Prerequisites: A 'C-' or better in ECON 10223 or 30223, and 10233 or 30233. Survey of development experience in a country or group of countries or analysis of general development experiences such as external finance, foreign trade and payments, development policy sets, or other experiences typical of developing countries.

 Prerequisites: A 'C-' or better in any 3 or more semester hours ECON course. ECON 10233 is recommended, but not required. This course covers the influence of past economic policies on the current state of the economics of Latin America. The major policies to be considered are industrial policy, international trade policy, exchange rate policy, financing current account deficits, and macroeconomic policy.
 An introduction to writings of diverse genres and historical periods by Hispanic and/or Latina/o writers from what is now the U.S.A. Latina/o literature will serve as the primary readings for students to engage and examine key concepts of literary criticism and cultural history.
 Prerequisites: ENGL 10803ENGL 20803 and at least one 10000- or 20000-level ENGL/WRIT/CRWT course. Study of literary works in English on various genres by U.S. authors of Puerto Rican, Mexican, Nicaraguan, Cuban, Dominican, and/or Chicano/a backgrounds. Historical emphasis will be limited to the twentieth and twenty-first centuries. Topics of analysis include race, gender, class, nationality, migration, immigration, and urban studies.
 The course examines expressive culture that reflects and shapes the way people think, behave, and give their lives meaning. The expressive culture includes history, literature, and lore considered as resources for people to address their needs and circumstances, especially in relation to social positions, gender, self-identification, politics, and ethics. Other topics include U.S. Mexico relations, social conflict, resistance movements, religion, and cultural poetics. Student cannot receive credit for ENGL 55713 and ENGL 30713.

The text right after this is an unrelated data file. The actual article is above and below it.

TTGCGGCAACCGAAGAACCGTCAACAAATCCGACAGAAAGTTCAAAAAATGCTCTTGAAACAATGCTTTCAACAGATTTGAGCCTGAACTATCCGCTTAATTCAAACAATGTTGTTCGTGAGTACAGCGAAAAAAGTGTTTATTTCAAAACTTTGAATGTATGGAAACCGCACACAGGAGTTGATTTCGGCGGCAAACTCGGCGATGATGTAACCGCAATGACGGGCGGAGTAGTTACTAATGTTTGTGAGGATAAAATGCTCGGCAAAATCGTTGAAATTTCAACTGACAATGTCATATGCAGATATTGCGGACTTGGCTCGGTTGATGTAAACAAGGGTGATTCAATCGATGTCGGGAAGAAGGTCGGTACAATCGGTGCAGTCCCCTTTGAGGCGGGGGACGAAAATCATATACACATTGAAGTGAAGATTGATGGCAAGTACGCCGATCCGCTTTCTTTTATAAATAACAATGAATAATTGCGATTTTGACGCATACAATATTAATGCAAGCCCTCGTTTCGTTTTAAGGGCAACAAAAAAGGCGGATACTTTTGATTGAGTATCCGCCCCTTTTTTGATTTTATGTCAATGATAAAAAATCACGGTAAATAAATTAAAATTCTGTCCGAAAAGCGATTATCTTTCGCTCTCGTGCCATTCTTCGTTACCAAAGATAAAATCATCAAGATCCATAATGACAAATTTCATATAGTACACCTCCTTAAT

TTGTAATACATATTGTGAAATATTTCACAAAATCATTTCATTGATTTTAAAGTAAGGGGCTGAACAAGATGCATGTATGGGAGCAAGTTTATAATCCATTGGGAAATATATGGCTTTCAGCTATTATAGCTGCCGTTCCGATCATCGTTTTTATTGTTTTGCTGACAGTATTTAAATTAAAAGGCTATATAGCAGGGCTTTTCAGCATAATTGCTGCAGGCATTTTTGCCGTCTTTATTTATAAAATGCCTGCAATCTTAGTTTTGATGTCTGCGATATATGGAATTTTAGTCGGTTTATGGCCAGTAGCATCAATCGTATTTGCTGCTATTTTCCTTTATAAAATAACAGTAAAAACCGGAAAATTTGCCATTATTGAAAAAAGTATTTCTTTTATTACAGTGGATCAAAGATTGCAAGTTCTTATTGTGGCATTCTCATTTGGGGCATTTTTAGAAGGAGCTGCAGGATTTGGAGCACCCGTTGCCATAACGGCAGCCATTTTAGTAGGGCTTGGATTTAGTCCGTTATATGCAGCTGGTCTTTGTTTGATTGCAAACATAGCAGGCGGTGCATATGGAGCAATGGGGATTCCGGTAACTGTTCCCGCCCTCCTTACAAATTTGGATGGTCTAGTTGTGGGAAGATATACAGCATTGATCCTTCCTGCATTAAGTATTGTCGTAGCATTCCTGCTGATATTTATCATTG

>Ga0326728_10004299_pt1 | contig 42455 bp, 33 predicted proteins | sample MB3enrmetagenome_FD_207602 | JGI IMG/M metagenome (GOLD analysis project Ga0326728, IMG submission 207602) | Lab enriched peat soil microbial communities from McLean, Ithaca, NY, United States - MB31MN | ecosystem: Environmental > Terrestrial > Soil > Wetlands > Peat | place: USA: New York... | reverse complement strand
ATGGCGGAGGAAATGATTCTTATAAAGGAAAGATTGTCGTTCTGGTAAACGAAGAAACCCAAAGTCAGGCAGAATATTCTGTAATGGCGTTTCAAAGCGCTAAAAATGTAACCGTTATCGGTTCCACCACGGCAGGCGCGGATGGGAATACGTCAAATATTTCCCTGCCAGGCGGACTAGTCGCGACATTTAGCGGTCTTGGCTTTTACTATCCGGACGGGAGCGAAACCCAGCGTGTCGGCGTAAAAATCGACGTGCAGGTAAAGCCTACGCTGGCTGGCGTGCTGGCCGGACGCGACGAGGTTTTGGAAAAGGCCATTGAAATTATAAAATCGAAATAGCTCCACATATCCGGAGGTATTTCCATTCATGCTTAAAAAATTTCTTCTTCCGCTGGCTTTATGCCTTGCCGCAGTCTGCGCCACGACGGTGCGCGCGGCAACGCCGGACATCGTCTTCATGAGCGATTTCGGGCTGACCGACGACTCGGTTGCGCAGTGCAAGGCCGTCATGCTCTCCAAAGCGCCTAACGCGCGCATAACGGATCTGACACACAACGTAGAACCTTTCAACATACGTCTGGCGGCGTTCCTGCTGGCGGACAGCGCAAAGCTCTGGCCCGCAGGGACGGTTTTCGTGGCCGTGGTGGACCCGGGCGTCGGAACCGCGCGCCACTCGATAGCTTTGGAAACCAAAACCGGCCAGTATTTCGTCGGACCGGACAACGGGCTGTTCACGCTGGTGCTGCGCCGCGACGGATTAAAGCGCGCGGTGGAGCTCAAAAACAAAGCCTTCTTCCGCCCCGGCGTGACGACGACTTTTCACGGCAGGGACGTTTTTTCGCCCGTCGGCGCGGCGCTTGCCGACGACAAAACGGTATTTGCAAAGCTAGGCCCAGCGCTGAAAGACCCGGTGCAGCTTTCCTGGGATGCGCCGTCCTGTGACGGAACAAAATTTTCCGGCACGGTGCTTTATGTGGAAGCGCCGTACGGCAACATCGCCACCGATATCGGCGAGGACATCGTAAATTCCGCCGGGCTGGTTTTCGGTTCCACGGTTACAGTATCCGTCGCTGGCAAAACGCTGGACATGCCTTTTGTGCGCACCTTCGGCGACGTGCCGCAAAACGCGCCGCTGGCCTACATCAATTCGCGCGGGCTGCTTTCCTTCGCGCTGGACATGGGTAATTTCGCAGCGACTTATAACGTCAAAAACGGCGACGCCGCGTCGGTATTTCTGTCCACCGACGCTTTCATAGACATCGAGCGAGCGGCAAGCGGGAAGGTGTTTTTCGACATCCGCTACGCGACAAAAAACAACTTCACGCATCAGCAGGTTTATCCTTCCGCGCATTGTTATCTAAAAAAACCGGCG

An analysis of the human and physical geography of a specific region. Examples of regions include Texas, Sub-Saharan Africa, and Eastern Europe. Regional characteristics investigated may include economic, political, historical, and cultural components as well as topography, climate, and natural resources. May be repeated for credit provided the specified region changes.
 An exploration of the human and physical geography of Latin America. This course analyzes Latin America from a geographical perspective and addresses topics such as landforms, climate, environmental hazards, indigenous peoples, culture, ethnicity, religion, agriculture, political geography, population, cities, and economic production.
 An intensive field study in the regional and systematic geography of a selected area. Examples include France, Central America, and the American West. May be repeated for credit provided the selected area changes.
 A comprehensive history of Latinas/os in the United States from settlement to present, with an emphasis on the period since 1848. This course covers the cultural, political, and economic contexts of identity and community formation, immigration, and labor and civil rights struggles among various Latina/o communities within the United States.